Last night Wichita State University fell to top-seeded Louisville in a valiantly fought Final Four semi-final NCAA men’s basketball tournament game in Atlanta. As my blog followers know, I’m a Kansas Jayhawk first and foremost, but I grew up in Wichita and have strong ties to WSU. My heart aches for the Wichita State Shockers, as it did last week when Kansas lost to Michigan.
Intermediate- to low-seeded teams are a rarity in the Final Four, and ninth-seeded WSU truly exceeded the expectations of many. Few anticipated the Shockers to make it much past the second or third round of the tournament. But as Wichita State continued to shock the nation with win after high-profile win, something beautiful started to germinate and grow in my native Wheat Country: hope, hope that those wins will continue, all the way up to the end. Could it be that this young mid-major squad, whose name sportscasters and game announcers can’t even pronounce properly (“Wishlata?” “Stalkers?” Seriously???), might possibly wrestle the national title from the vaunted blue bloods of college basketball?
The Merriam-Webster definition of hope: “desire accompanied by expectation of or belief in fulfillment.”
Though the championship is now not to be this year for Wichita State, Shocker fans did not lose much by daring to hope. Hope implies a transition from non-expectation to expectation. Hope is also rooted in reality, arising from a personal interpretation of what is experienced, such as upsetting the top-seeded team in your tournament region. Despite the inevitably profound disappointment when your team loses after having battled to within an arm’s length of the national title, there still lingers the warm feeling of what has been achieved, against all odds, and what therefore can be further achieved in the future. The new expectation then morphs into a different belief system, and it is this new set of beliefs that generates optimism, a hopeful confidence that continues to build and grow as the years go by.
Nowhere in the realm of sleep medicine is one’s individual system of belief more important–and more responsible for great success or abject failure–than in the management of insomnia. If you’ve had difficulties falling and staying asleep in your bed for years, you can gradually become conditioned to not sleep well there. There is no longer the expectation that you will sleep well there due to years of experience to the contrary, so you begin to feeling you’re losing hope that you’ll sleep well again.
Therein lies the cognitive paradox pertaining to insomnia. We all know that sleep is a necessary and required biological function, and that sleep must be achieved eventually and inevitably, because we must sleep no matter how bad our insomnia; as such, logically there is every reason to expect to sleep, every reason to hope. However, previous experience sleeping badly enforces the idea that we won’t be able to sleep reliably well again, and this misconception is reinforced every time we try unsucessfully to achieve asleep–such as by counting sheep, listening to relaxation tapes, or what have you–and the resulting fear and frustration keep the hope from surfacing.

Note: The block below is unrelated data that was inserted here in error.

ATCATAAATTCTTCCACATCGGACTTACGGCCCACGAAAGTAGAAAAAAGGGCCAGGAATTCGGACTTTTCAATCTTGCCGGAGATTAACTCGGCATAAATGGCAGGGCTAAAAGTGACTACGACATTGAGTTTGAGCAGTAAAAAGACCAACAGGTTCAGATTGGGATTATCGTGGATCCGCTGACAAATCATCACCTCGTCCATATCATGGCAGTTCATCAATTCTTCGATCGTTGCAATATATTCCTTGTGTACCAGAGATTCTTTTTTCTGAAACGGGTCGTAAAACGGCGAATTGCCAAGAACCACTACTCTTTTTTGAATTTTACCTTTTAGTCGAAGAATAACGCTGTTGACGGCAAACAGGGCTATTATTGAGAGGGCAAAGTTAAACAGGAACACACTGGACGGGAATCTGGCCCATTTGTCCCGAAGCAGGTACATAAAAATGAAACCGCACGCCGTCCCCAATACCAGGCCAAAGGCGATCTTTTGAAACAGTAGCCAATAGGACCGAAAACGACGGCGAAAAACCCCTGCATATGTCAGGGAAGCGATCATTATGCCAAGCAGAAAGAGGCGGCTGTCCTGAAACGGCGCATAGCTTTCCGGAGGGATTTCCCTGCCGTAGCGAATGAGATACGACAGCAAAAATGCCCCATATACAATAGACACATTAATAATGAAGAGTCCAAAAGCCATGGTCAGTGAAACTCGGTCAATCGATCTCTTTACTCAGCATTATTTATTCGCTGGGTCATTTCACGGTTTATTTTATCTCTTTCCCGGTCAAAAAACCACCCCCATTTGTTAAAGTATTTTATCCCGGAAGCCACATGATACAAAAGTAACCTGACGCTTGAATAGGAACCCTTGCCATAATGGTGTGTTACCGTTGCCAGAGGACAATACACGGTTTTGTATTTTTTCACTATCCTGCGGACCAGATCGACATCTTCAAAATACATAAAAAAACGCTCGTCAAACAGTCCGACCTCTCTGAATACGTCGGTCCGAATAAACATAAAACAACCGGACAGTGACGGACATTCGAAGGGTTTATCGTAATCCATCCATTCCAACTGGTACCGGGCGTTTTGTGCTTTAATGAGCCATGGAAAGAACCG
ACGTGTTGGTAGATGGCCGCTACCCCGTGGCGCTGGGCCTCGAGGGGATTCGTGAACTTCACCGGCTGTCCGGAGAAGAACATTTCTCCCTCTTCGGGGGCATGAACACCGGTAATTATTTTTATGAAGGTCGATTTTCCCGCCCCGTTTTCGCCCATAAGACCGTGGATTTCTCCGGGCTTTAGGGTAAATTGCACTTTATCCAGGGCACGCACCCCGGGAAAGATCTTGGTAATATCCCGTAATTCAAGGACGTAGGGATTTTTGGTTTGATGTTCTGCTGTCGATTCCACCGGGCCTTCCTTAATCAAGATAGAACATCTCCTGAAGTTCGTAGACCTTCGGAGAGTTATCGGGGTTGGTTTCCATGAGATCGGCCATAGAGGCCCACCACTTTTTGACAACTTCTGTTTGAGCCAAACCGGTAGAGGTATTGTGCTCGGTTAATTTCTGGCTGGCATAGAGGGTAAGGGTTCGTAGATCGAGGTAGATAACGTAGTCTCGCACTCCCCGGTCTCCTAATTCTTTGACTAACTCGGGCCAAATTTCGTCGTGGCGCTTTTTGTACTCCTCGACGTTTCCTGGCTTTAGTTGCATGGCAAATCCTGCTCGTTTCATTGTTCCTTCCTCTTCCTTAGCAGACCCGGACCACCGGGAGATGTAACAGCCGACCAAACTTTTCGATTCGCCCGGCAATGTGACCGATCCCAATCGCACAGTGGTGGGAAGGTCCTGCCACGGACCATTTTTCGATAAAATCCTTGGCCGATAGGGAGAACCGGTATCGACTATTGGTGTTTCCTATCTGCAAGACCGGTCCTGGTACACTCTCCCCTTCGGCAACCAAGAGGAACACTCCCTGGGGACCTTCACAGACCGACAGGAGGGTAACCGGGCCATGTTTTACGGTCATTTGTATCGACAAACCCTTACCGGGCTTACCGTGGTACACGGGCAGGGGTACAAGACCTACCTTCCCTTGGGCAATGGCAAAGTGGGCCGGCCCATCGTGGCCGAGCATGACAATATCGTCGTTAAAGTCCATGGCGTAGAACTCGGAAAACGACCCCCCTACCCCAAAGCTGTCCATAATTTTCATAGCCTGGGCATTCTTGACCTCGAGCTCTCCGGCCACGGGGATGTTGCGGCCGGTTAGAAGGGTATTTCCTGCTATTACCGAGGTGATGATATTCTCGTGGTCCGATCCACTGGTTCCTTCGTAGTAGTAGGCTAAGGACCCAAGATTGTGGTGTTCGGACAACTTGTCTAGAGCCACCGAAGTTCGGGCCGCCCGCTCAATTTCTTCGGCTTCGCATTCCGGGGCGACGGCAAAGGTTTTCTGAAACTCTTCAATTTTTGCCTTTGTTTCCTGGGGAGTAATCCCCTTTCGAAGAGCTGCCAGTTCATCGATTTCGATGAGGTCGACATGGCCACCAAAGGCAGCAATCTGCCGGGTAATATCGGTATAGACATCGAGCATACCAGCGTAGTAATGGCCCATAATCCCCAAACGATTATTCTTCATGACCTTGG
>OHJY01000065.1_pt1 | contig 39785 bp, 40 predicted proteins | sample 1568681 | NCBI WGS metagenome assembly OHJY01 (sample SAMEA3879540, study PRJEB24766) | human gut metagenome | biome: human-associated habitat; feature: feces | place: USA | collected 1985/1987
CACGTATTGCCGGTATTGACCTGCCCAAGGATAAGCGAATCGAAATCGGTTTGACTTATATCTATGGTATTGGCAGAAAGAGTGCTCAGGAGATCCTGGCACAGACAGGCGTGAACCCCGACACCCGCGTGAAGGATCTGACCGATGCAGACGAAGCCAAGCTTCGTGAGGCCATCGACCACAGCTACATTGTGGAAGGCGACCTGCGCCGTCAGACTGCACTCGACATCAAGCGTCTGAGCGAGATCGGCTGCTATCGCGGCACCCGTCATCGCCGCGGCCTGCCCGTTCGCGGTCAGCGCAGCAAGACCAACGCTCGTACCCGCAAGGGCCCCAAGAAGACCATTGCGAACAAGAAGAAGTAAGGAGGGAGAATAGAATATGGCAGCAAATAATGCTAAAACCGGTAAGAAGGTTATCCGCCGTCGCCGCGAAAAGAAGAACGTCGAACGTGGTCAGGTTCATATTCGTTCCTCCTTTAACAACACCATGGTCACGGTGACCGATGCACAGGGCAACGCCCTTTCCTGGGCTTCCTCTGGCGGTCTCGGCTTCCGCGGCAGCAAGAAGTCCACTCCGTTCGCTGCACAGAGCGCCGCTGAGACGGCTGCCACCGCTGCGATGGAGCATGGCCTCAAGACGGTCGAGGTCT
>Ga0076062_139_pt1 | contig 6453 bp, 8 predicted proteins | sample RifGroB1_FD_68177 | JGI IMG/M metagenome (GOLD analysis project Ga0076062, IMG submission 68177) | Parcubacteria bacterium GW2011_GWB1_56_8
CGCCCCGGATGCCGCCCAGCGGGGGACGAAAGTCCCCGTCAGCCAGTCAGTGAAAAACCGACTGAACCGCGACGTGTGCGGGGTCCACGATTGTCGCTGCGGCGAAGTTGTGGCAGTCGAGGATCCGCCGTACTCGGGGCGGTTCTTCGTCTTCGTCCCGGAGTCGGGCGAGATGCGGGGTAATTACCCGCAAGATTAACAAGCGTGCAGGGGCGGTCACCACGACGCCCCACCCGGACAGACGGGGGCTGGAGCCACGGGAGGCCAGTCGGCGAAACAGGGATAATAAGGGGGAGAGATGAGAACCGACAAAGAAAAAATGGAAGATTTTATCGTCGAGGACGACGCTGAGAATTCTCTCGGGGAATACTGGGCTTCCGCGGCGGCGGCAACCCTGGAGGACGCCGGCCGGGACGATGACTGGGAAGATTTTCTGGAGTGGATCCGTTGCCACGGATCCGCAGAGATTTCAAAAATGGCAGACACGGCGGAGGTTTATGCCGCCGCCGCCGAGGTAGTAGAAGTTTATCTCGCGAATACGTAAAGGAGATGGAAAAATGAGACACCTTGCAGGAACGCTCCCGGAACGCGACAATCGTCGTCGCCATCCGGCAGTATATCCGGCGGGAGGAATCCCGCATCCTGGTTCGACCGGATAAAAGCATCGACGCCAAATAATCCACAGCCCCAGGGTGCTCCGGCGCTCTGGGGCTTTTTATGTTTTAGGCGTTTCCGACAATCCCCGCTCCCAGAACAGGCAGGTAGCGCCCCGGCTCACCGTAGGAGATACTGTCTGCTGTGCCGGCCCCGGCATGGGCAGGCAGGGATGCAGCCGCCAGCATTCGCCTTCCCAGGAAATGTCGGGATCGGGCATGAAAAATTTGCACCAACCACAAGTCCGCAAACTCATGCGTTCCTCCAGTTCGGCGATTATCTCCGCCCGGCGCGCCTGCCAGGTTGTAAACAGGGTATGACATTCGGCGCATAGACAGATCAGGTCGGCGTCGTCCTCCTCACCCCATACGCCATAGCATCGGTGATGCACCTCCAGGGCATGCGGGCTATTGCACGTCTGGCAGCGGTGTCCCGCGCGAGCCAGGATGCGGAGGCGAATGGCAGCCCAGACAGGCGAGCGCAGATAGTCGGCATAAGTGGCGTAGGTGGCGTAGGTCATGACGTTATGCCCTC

In a clinical scenario, a longstanding insomnia patient may respond to the physician’s suggestion, for example, with the knee-jerk exclamation, “But I’ve already tried that!” I’ve heard that response once or twice in my career, sometimes loudly, even angrily. But the thought process that generates that frustrated claim can be self-defeating. First of all, by the time insomniacs feel compelled to visit me in my clinic, they’ve usually already been through a variety of physician-recommended or self-employed treatments or management programs. Second, by the time they make it through my doors they usually have developed multiple specific reasons to have the insomnia. Third, whatever was tried earlier probably wasn’t tried in the same context of what is being suggested now. Finally, often what is “tried” in the first place is tried with the additional burden of performance anxiety: that feeling of “this had better work,” which only compounds the frustration when what is tried doesn’t result in the achievement of sleep. Despite all of this, however, hope exists: were it not for hope, these folks would never have bothered to make an appointment.
My job in this situation is that of both doctor and coach. Hope is based on reality and fueled by knowledge. Therefore, for my chronic insomnia patients, the first thing I do after collecting a history and performing a physical examination is sit and discuss at length why I think the insomnia is happening. I make a list and outline all the probable reasons why the problem has started and continued. I’ve found this helps them understand the reasons why subsequent recommendations are made, and why I believe that real improvements can actually be achieved, no matter how stubborn or prolonged the insomnia has been.
I believe that even the most hardcore insomniacs can use hope to their advantage. I suggest that insomniacs choosing to visit a sleep specialist go in with an open mind, a willingness to absorb thoughtfully made recommendations and employ them with an expectation that they may well be helpful, though not necessarily immediately. It’s hope that brings them to the clinic in the first place, so I recommend making the most of what they already have in them and allow themselves the willingness to believe that the sleep can get better. If doctor and patient listen to each other openly, it just might.